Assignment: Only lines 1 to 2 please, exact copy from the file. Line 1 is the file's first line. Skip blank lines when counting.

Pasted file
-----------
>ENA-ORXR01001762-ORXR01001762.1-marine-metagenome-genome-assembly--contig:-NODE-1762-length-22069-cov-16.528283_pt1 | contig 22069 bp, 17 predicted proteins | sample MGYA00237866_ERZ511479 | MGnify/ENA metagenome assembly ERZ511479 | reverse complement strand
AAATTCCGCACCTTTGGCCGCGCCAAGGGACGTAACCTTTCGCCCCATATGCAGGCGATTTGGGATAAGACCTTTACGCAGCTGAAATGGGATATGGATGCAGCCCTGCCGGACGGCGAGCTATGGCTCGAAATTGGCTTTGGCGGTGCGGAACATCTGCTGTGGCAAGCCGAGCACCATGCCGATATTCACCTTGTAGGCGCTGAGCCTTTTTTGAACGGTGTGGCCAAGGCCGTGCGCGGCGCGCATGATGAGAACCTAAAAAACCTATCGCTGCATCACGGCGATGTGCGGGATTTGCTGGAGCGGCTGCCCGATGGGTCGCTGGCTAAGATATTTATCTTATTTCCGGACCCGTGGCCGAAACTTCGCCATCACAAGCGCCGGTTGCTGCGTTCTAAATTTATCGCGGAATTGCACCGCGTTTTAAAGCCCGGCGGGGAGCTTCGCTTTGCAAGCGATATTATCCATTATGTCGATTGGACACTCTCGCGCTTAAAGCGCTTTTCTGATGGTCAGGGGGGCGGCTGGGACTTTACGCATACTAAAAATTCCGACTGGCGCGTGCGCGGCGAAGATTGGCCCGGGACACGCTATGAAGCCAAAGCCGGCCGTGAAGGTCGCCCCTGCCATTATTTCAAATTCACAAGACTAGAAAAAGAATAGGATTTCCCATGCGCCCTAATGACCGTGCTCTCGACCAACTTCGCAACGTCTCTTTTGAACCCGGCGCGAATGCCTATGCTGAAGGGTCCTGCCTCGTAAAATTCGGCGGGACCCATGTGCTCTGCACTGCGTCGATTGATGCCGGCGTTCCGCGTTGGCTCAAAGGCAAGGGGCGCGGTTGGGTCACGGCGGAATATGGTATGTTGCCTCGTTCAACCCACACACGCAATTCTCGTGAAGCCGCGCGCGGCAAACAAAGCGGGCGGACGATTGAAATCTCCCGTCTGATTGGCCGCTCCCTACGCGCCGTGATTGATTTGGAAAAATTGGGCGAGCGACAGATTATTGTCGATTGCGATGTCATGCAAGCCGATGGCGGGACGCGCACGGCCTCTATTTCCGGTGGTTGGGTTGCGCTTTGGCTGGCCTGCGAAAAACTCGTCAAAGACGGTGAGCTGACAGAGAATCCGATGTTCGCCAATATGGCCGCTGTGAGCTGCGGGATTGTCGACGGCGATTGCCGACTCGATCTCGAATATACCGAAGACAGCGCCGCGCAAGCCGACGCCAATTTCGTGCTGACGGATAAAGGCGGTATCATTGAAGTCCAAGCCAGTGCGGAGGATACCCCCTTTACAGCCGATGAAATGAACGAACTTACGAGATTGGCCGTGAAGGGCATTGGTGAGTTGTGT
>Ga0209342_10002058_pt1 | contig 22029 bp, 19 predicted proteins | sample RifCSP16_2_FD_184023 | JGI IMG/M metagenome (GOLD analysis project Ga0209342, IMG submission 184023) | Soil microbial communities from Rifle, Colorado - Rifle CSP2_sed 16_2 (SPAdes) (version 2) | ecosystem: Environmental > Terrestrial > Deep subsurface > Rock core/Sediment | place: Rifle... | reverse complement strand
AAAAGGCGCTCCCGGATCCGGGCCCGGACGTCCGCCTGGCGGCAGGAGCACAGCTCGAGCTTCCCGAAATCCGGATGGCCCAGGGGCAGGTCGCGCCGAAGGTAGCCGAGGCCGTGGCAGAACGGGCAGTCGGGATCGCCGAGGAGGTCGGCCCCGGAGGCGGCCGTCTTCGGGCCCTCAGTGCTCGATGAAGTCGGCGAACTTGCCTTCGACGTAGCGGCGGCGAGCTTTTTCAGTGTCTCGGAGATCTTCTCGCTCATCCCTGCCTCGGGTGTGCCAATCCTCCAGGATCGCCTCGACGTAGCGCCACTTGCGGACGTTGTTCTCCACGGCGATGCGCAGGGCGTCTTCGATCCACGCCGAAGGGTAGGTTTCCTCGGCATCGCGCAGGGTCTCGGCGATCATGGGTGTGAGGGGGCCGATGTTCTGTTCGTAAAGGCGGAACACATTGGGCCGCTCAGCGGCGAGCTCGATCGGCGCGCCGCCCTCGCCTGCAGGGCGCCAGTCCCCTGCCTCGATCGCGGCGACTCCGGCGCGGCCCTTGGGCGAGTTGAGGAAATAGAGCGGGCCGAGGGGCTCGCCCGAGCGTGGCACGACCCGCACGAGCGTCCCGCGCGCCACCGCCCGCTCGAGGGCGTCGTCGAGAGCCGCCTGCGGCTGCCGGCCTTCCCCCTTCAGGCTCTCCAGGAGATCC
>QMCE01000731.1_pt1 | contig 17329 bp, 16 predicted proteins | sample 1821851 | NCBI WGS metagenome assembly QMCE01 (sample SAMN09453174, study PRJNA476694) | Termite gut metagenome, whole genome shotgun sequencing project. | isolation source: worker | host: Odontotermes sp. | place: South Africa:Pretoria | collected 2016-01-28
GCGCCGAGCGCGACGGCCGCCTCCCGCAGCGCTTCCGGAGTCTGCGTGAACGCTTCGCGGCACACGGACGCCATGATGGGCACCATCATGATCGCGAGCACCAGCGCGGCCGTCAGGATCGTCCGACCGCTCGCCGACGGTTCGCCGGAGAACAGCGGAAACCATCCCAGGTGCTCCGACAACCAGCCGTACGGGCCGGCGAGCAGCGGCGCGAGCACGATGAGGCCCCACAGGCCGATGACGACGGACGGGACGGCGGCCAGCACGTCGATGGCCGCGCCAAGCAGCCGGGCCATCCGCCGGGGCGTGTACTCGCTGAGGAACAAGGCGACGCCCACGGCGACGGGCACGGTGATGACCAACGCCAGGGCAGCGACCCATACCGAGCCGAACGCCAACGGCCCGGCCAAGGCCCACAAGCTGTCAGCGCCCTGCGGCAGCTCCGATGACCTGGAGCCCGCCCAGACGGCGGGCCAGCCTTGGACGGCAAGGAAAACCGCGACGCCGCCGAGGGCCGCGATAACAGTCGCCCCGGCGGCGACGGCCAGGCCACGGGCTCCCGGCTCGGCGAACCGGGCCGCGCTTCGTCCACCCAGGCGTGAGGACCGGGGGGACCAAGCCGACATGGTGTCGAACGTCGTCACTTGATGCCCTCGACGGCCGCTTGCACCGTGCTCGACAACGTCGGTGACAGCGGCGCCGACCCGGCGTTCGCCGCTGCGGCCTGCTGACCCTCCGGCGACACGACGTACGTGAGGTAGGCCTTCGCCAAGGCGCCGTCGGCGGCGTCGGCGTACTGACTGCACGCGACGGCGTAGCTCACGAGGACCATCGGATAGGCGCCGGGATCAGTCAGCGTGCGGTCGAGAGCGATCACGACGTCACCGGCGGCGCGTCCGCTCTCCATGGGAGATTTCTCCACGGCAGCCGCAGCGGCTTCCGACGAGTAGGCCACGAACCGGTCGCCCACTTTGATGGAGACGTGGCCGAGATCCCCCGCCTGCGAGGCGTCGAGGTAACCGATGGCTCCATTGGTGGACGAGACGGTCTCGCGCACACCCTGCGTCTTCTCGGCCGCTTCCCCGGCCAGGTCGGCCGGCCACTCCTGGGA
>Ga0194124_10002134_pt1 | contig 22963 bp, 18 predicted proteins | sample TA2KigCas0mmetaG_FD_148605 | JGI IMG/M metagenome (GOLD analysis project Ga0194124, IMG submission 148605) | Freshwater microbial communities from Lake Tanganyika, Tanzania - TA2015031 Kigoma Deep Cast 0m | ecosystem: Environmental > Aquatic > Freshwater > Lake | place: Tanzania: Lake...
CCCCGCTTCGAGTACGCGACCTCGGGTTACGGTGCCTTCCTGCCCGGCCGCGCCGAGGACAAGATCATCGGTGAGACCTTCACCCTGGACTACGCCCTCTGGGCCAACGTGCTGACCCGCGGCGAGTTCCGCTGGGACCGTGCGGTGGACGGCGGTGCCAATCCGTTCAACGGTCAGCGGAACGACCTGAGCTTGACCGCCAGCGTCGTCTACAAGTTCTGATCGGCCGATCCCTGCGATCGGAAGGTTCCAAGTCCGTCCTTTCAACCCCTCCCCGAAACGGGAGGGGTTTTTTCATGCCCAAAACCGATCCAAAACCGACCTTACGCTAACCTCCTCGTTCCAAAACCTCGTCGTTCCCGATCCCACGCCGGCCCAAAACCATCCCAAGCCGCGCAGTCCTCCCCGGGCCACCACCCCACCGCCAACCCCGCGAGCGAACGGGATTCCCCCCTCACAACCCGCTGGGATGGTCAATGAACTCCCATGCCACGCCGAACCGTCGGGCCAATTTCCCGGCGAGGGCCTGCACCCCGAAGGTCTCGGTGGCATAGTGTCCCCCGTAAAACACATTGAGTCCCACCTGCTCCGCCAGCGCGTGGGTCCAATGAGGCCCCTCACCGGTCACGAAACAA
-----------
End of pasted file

>ENA-ORXR01001762-ORXR01001762.1-marine-metagenome-genome-assembly--contig:-NODE-1762-length-22069-cov-16.528283_pt1 | contig 22069 bp, 17 predicted proteins | sample MGYA00237866_ERZ511479 | MGnify/ENA metagenome assembly ERZ511479 | reverse complement strand
AAATTCCGCACCTTTGGCCGCGCCAAGGGACGTAACCTTTCGCCCCATATGCAGGCGATTTGGGATAAGACCTTTACGCAGCTGAAATGGGATATGGATGCAGCCCTGCCGGACGGCGAGCTATGGCTCGAAATTGGCTTTGGCGGTGCGGAACATCTGCTGTGGCAAGCCGAGCACCATGCCGATATTCACCTTGTAGGCGCTGAGCCTTTTTTGAACGGTGTGGCCAAGGCCGTGCGCGGCGCGCATGATGAGAACCTAAAAAACCTATCGCTGCATCACGGCGATGTGCGGGATTTGCTGGAGCGGCTGCCCGATGGGTCGCTGGCTAAGATATTTATCTTATTTCCGGACCCGTGGCCGAAACTTCGCCATCACAAGCGCCGGTTGCTGCGTTCTAAATTTATCGCGGAATTGCACCGCGTTTTAAAGCCCGGCGGGGAGCTTCGCTTTGCAAGCGATATTATCCATTATGTCGATTGGACACTCTCGCGCTTAAAGCGCTTTTCTGATGGTCAGGGGGGCGGCTGGGACTTTACGCATACTAAAAATTCCGACTGGCGCGTGCGCGGCGAAGATTGGCCCGGGACACGCTATGAAGCCAAAGCCGGCCGTGAAGGTCGCCCCTGCCATTATTTCAAATTCACAAGACTAGAAAAAGAATAGGATTTCCCATGCGCCCTAATGACCGTGCTCTCGACCAACTTCGCAACGTCTCTTTTGAACCCGGCGCGAATGCCTATGCTGAAGGGTCCTGCCTCGTAAAATTCGGCGGGACCCATGTGCTCTGCACTGCGTCGATTGATGCCGGCGTTCCGCGTTGGCTCAAAGGCAAGGGGCGCGGTTGGGTCACGGCGGAATATGGTATGTTGCCTCGTTCAACCCACACACGCAATTCTCGTGAAGCCGCGCGCGGCAAACAAAGCGGGCGGACGATTGAAATCTCCCGTCTGATTGGCCGCTCCCTACGCGCCGTGATTGATTTGGAAAAATTGGGCGAGCGACAGATTATTGTCGATTGCGATGTCATGCAAGCCGATGGCGGGACGCGCACGGCCTCTATTTCCGGTGGTTGGGTTGCGCTTTGGCTGGCCTGCGAAAAACTCGTCAAAGACGGTGAGCTGACAGAGAATCCGATGTTCGCCAATATGGCCGCTGTGAGCTGCGGGATTGTCGACGGCGATTGCCGACTCGATCTCGAATATACCGAAGACAGCGCCGCGCAAGCCGACGCCAATTTCGTGCTGACGGATAAAGGCGGTATCATTGAAGTCCAAGCCAGTGCGGAGGATACCCCCTTTACAGCCGATGAAATGAACGAACTTACGAGATTGGCCGTGAAGGGCATTGGTGAGTTGTGT